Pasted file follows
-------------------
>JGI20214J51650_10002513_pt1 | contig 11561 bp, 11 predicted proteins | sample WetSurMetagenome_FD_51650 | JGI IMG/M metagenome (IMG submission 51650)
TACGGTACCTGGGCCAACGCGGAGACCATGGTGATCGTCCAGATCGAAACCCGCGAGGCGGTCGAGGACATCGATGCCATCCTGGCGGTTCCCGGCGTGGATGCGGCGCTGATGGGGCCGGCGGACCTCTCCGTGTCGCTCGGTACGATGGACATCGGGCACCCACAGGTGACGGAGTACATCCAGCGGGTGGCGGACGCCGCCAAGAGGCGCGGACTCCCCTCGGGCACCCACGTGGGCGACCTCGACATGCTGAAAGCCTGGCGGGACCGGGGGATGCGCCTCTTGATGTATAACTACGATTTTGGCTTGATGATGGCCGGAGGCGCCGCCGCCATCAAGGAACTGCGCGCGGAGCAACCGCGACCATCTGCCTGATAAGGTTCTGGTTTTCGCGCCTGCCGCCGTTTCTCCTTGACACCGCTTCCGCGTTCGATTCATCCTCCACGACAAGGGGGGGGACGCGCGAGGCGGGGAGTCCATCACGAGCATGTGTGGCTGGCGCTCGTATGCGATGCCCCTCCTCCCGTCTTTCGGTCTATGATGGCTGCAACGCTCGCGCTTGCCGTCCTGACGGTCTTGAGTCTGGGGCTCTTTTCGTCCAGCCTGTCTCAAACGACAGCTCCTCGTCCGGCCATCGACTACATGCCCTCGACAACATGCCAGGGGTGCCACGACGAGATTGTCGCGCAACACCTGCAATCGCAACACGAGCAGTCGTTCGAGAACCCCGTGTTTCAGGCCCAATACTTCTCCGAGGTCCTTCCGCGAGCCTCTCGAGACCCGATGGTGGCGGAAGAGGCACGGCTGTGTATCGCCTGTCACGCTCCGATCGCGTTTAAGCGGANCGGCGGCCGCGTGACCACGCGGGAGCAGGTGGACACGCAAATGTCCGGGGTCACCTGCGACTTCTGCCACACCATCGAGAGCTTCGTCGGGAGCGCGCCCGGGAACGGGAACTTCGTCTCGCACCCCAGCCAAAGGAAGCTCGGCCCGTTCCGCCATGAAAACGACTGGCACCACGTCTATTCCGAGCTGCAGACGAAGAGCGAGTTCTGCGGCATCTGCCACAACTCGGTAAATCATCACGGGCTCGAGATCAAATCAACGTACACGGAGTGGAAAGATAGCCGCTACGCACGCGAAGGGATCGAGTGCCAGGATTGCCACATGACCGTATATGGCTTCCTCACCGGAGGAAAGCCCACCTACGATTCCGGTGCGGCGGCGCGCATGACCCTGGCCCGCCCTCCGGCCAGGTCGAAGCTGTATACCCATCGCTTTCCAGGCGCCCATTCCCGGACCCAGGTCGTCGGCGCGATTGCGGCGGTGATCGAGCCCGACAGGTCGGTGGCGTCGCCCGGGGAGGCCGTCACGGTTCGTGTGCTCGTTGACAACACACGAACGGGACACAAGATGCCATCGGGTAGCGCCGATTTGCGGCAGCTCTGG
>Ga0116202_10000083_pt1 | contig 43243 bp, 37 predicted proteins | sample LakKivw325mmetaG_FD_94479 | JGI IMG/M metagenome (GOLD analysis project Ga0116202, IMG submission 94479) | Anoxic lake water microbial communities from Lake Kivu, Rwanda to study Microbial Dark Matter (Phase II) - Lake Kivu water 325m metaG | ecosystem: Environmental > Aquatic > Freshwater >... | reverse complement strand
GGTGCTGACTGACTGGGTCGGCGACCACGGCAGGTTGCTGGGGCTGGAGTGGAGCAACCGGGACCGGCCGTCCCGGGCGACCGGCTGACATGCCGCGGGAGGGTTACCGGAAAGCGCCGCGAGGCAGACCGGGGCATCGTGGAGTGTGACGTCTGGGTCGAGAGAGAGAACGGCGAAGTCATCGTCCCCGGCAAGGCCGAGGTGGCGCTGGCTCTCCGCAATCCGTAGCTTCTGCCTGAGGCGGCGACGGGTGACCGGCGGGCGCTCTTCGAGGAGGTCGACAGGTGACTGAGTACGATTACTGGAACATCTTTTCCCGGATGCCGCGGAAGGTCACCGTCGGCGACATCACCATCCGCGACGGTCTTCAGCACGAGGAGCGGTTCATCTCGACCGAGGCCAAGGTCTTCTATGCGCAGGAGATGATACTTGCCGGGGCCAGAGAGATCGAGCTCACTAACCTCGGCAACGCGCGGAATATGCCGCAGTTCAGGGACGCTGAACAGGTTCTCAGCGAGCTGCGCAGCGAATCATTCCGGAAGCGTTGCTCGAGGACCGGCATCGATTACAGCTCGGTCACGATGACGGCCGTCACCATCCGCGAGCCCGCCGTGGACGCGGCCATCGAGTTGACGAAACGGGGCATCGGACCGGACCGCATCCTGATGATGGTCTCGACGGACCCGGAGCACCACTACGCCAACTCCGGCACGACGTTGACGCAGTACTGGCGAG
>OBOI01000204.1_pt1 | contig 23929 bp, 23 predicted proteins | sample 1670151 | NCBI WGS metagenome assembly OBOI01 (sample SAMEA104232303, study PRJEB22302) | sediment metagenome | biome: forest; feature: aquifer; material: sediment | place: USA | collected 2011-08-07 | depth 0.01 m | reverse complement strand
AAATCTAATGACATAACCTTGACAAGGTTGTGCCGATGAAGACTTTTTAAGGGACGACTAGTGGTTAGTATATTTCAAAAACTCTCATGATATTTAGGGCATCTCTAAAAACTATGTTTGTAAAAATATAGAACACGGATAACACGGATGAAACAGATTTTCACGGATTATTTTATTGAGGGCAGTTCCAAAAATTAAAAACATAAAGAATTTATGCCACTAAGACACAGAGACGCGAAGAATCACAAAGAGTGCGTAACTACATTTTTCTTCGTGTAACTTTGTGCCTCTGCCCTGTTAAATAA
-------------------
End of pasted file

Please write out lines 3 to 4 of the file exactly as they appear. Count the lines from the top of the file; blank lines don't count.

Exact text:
>Ga0116202_10000083_pt1 | contig 43243 bp, 37 predicted proteins | sample LakKivw325mmetaG_FD_94479 | JGI IMG/M metagenome (GOLD analysis project Ga0116202, IMG submission 94479) | Anoxic lake water microbial communities from Lake Kivu, Rwanda to study Microbial Dark Matter (Phase II) - Lake Kivu water 325m metaG | ecosystem: Environmental > Aquatic > Freshwater >... | reverse complement strand
GGTGCTGACTGACTGGGTCGGCGACCACGGCAGGTTGCTGGGGCTGGAGTGGAGCAACCGGGACCGGCCGTCCCGGGCGACCGGCTGACATGCCGCGGGAGGGTTACCGGAAAGCGCCGCGAGGCAGACCGGGGCATCGTGGAGTGTGACGTCTGGGTCGAGAGAGAGAACGGCGAAGTCATCGTCCCCGGCAAGGCCGAGGTGGCGCTGGCTCTCCGCAATCCGTAGCTTCTGCCTGAGGCGGCGACGGGTGACCGGCGGGCGCTCTTCGAGGAGGTCGACAGGTGACTGAGTACGATTACTGGAACATCTTTTCCCGGATGCCGCGGAAGGTCACCGTCGGCGACATCACCATCCGCGACGGTCTTCAGCACGAGGAGCGGTTCATCTCGACCGAGGCCAAGGTCTTCTATGCGCAGGAGATGATACTTGCCGGGGCCAGAGAGATCGAGCTCACTAACCTCGGCAACGCGCGGAATATGCCGCAGTTCAGGGACGCTGAACAGGTTCTCAGCGAGCTGCGCAGCGAATCATTCCGGAAGCGTTGCTCGAGGACCGGCATCGATTACAGCTCGGTCACGATGACGGCCGTCACCATCCGCGAGCCCGCCGTGGACGCGGCCATCGAGTTGACGAAACGGGGCATCGGACCGGACCGCATCCTGATGATGGTCTCGACGGACCCGGAGCACCACTACGCCAACTCCGGCACGACGTTGACGCAGTACTGGCGAG